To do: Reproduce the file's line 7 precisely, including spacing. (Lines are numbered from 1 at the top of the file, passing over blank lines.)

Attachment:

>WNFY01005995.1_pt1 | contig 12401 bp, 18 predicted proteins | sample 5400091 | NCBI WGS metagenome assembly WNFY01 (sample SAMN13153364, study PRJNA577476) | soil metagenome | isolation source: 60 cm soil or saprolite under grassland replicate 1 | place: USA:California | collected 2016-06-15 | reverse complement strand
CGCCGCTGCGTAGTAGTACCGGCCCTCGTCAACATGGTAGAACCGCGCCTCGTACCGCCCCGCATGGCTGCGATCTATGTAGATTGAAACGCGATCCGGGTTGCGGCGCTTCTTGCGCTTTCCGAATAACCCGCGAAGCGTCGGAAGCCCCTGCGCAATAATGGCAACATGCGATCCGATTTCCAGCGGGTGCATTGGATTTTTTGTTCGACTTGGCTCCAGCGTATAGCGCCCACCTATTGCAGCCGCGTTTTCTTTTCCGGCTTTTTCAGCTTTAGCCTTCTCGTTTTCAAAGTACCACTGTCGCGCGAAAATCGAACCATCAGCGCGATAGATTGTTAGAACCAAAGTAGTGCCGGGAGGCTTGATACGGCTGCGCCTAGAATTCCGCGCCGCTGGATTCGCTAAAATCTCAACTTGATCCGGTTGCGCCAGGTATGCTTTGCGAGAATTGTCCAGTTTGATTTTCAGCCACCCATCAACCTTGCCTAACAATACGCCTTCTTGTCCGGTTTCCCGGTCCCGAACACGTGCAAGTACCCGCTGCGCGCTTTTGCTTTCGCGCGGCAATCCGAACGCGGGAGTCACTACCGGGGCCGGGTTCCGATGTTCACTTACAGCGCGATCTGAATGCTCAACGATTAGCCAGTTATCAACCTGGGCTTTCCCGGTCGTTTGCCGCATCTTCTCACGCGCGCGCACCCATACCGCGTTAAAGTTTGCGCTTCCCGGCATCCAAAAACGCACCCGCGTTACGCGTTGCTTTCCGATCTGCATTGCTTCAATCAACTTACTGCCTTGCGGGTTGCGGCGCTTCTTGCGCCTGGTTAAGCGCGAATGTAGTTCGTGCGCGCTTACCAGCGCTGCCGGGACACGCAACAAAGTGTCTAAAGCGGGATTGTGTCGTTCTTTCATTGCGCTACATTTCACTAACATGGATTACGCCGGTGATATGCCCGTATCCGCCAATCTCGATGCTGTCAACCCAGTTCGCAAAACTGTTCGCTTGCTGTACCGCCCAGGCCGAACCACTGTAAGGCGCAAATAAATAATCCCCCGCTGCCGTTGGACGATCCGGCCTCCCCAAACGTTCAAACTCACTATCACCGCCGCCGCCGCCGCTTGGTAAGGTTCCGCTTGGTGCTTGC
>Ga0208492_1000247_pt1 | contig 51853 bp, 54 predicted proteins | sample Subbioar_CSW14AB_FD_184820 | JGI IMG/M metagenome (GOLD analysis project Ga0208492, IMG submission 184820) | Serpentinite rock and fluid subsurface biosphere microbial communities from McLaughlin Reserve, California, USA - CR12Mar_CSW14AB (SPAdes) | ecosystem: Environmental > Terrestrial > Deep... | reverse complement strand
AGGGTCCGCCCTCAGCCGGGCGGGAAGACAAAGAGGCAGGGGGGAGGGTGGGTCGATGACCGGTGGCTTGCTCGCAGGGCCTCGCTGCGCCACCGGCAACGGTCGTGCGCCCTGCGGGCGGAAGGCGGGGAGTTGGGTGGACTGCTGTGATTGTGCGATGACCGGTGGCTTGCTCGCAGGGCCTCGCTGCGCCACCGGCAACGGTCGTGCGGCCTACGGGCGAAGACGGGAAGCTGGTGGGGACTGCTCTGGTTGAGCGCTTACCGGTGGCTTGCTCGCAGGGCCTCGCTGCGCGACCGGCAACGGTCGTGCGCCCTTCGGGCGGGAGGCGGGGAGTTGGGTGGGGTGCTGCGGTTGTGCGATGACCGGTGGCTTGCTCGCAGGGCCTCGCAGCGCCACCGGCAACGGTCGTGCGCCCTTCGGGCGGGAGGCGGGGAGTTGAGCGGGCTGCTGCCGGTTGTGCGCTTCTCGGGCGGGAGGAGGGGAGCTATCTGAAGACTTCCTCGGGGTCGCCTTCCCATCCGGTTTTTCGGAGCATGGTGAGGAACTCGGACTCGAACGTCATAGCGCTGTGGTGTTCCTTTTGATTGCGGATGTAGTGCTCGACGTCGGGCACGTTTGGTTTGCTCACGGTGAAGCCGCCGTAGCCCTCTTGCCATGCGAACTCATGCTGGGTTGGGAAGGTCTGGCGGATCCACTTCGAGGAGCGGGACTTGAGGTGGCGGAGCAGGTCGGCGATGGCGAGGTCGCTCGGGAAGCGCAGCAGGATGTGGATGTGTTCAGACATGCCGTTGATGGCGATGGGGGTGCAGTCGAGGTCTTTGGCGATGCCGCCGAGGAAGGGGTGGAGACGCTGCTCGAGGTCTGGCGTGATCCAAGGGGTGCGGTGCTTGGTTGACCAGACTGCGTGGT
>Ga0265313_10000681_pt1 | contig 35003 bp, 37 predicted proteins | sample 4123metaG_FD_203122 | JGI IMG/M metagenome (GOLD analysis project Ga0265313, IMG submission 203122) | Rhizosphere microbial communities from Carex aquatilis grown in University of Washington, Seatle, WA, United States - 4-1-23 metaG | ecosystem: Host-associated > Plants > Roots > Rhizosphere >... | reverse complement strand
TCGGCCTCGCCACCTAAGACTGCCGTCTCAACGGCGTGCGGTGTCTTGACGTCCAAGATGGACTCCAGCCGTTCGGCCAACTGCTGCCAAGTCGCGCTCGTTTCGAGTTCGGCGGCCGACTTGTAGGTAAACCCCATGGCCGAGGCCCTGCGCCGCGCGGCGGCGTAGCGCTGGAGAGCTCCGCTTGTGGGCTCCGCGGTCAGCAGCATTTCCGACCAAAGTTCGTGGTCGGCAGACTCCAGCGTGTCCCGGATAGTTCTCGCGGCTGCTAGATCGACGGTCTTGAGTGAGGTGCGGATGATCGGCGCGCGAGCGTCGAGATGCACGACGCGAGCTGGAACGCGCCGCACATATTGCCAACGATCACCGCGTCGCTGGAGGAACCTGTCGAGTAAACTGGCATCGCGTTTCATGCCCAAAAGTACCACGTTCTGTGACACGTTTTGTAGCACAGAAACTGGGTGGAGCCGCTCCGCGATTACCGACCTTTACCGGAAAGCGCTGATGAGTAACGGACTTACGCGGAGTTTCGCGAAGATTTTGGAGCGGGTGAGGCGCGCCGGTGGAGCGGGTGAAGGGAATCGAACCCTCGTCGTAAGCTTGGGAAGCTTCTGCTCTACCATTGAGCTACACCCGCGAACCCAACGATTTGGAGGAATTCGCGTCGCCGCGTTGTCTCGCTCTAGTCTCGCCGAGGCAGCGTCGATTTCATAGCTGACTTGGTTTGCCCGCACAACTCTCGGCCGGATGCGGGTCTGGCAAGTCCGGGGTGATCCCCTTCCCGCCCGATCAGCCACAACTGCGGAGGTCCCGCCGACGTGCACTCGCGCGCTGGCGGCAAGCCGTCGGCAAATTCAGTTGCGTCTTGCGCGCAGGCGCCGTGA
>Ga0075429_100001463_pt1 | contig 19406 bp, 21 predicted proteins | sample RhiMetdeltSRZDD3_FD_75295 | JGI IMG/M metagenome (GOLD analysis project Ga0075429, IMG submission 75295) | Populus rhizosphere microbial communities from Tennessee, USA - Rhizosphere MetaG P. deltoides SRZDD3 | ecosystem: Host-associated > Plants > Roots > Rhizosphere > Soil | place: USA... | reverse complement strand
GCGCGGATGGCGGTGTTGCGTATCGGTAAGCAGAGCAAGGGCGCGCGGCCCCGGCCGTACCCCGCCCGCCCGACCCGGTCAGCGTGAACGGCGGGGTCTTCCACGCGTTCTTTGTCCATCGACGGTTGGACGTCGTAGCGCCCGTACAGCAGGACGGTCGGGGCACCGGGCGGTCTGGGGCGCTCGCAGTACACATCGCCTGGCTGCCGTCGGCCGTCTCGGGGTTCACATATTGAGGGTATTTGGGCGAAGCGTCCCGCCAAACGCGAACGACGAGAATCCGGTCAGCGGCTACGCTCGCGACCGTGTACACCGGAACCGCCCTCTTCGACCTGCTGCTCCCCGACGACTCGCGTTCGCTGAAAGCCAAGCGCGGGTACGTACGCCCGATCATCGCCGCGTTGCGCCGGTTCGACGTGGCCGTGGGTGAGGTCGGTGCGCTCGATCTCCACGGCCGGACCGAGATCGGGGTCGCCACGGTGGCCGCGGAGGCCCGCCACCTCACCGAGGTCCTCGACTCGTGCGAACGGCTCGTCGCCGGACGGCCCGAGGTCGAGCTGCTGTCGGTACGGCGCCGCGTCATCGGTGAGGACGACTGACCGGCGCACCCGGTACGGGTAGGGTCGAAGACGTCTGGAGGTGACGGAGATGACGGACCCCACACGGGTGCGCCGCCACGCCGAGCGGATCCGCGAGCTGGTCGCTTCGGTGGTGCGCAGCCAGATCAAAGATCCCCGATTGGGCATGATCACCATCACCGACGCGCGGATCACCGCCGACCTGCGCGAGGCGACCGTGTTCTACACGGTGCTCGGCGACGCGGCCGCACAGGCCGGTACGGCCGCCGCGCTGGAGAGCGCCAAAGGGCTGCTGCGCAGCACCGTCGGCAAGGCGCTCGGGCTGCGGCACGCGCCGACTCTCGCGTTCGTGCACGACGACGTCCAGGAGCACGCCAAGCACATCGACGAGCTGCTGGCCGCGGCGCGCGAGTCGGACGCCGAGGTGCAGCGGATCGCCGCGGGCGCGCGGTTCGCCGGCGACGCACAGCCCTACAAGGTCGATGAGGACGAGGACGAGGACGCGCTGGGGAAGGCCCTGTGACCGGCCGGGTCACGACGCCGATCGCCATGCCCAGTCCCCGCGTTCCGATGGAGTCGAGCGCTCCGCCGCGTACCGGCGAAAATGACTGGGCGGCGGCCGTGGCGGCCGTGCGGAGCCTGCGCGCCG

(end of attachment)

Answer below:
>Ga0075429_100001463_pt1 | contig 19406 bp, 21 predicted proteins | sample RhiMetdeltSRZDD3_FD_75295 | JGI IMG/M metagenome (GOLD analysis project Ga0075429, IMG submission 75295) | Populus rhizosphere microbial communities from Tennessee, USA - Rhizosphere MetaG P. deltoides SRZDD3 | ecosystem: Host-associated > Plants > Roots > Rhizosphere > Soil | place: USA... | reverse complement strand